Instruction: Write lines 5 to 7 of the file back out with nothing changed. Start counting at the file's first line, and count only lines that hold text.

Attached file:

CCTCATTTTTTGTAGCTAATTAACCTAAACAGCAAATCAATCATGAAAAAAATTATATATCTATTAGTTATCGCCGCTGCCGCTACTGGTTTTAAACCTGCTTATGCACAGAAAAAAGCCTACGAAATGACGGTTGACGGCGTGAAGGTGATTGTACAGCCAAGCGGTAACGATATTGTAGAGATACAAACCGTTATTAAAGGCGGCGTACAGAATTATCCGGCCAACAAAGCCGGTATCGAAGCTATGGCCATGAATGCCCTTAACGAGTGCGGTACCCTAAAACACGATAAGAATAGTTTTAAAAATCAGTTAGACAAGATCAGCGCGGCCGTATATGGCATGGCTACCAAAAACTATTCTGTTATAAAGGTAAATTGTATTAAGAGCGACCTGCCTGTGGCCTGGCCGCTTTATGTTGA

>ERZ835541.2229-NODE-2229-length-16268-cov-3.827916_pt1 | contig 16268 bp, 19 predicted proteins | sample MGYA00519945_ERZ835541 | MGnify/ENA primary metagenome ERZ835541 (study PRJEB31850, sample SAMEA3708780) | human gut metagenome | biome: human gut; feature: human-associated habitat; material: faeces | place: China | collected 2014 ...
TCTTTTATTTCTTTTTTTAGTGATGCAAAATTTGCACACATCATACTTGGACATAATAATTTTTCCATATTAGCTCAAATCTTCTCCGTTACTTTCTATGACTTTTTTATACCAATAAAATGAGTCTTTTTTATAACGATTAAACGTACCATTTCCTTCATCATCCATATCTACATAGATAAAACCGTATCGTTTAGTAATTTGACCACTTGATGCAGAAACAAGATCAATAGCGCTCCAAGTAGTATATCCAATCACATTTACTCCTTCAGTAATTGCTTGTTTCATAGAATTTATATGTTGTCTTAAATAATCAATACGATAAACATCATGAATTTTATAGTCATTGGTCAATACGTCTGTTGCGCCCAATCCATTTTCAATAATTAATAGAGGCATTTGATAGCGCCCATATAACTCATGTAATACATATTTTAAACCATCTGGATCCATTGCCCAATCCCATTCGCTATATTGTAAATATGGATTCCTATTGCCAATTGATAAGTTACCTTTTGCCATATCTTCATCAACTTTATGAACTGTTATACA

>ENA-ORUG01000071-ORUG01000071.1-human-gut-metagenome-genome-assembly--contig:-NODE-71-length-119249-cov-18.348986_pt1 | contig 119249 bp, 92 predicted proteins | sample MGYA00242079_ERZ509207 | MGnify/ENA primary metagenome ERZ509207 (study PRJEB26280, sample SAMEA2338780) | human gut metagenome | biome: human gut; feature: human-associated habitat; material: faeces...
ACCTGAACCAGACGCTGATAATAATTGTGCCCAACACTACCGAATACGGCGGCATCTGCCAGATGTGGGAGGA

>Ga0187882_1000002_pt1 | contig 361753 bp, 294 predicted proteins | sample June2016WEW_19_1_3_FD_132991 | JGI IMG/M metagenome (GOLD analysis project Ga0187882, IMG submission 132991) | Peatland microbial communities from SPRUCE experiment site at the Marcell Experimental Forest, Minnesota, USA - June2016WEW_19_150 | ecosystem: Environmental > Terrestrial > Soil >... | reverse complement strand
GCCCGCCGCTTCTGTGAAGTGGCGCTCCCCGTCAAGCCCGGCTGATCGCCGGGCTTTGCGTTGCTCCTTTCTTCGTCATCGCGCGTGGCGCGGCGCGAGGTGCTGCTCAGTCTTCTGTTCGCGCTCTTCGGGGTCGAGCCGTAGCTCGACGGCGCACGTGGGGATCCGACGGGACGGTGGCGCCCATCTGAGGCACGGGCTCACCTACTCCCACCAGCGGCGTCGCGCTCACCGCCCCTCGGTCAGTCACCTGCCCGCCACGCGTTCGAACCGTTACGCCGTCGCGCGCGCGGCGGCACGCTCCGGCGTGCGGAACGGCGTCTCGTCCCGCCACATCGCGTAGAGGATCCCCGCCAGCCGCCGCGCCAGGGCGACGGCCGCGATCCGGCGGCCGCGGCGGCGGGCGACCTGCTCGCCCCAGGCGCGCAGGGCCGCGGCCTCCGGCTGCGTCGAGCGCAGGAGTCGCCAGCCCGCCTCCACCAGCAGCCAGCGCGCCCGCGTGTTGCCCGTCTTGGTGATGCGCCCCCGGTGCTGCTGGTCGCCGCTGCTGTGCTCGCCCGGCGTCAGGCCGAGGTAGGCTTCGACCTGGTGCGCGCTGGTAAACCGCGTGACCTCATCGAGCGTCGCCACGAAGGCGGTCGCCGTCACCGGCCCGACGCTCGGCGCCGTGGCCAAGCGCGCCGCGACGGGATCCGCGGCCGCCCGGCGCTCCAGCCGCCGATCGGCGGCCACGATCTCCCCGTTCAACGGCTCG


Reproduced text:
ACCTGAACCAGACGCTGATAATAATTGTGCCCAACACTACCGAATACGGCGGCATCTGCCAGATGTGGGAGGA

>Ga0187882_1000002_pt1 | contig 361753 bp, 294 predicted proteins | sample June2016WEW_19_1_3_FD_132991 | JGI IMG/M metagenome (GOLD analysis project Ga0187882, IMG submission 132991) | Peatland microbial communities from SPRUCE experiment site at the Marcell Experimental Forest, Minnesota, USA - June2016WEW_19_150 | ecosystem: Environmental > Terrestrial > Soil >... | reverse complement strand
GCCCGCCGCTTCTGTGAAGTGGCGCTCCCCGTCAAGCCCGGCTGATCGCCGGGCTTTGCGTTGCTCCTTTCTTCGTCATCGCGCGTGGCGCGGCGCGAGGTGCTGCTCAGTCTTCTGTTCGCGCTCTTCGGGGTCGAGCCGTAGCTCGACGGCGCACGTGGGGATCCGACGGGACGGTGGCGCCCATCTGAGGCACGGGCTCACCTACTCCCACCAGCGGCGTCGCGCTCACCGCCCCTCGGTCAGTCACCTGCCCGCCACGCGTTCGAACCGTTACGCCGTCGCGCGCGCGGCGGCACGCTCCGGCGTGCGGAACGGCGTCTCGTCCCGCCACATCGCGTAGAGGATCCCCGCCAGCCGCCGCGCCAGGGCGACGGCCGCGATCCGGCGGCCGCGGCGGCGGGCGACCTGCTCGCCCCAGGCGCGCAGGGCCGCGGCCTCCGGCTGCGTCGAGCGCAGGAGTCGCCAGCCCGCCTCCACCAGCAGCCAGCGCGCCCGCGTGTTGCCCGTCTTGGTGATGCGCCCCCGGTGCTGCTGGTCGCCGCTGCTGTGCTCGCCCGGCGTCAGGCCGAGGTAGGCTTCGACCTGGTGCGCGCTGGTAAACCGCGTGACCTCATCGAGCGTCGCCACGAAGGCGGTCGCCGTCACCGGCCCGACGCTCGGCGCCGTGGCCAAGCGCGCCGCGACGGGATCCGCGGCCGCCCGGCGCTCCAGCCGCCGATCGGCGGCCACGATCTCCCCGTTCAACGGCTCG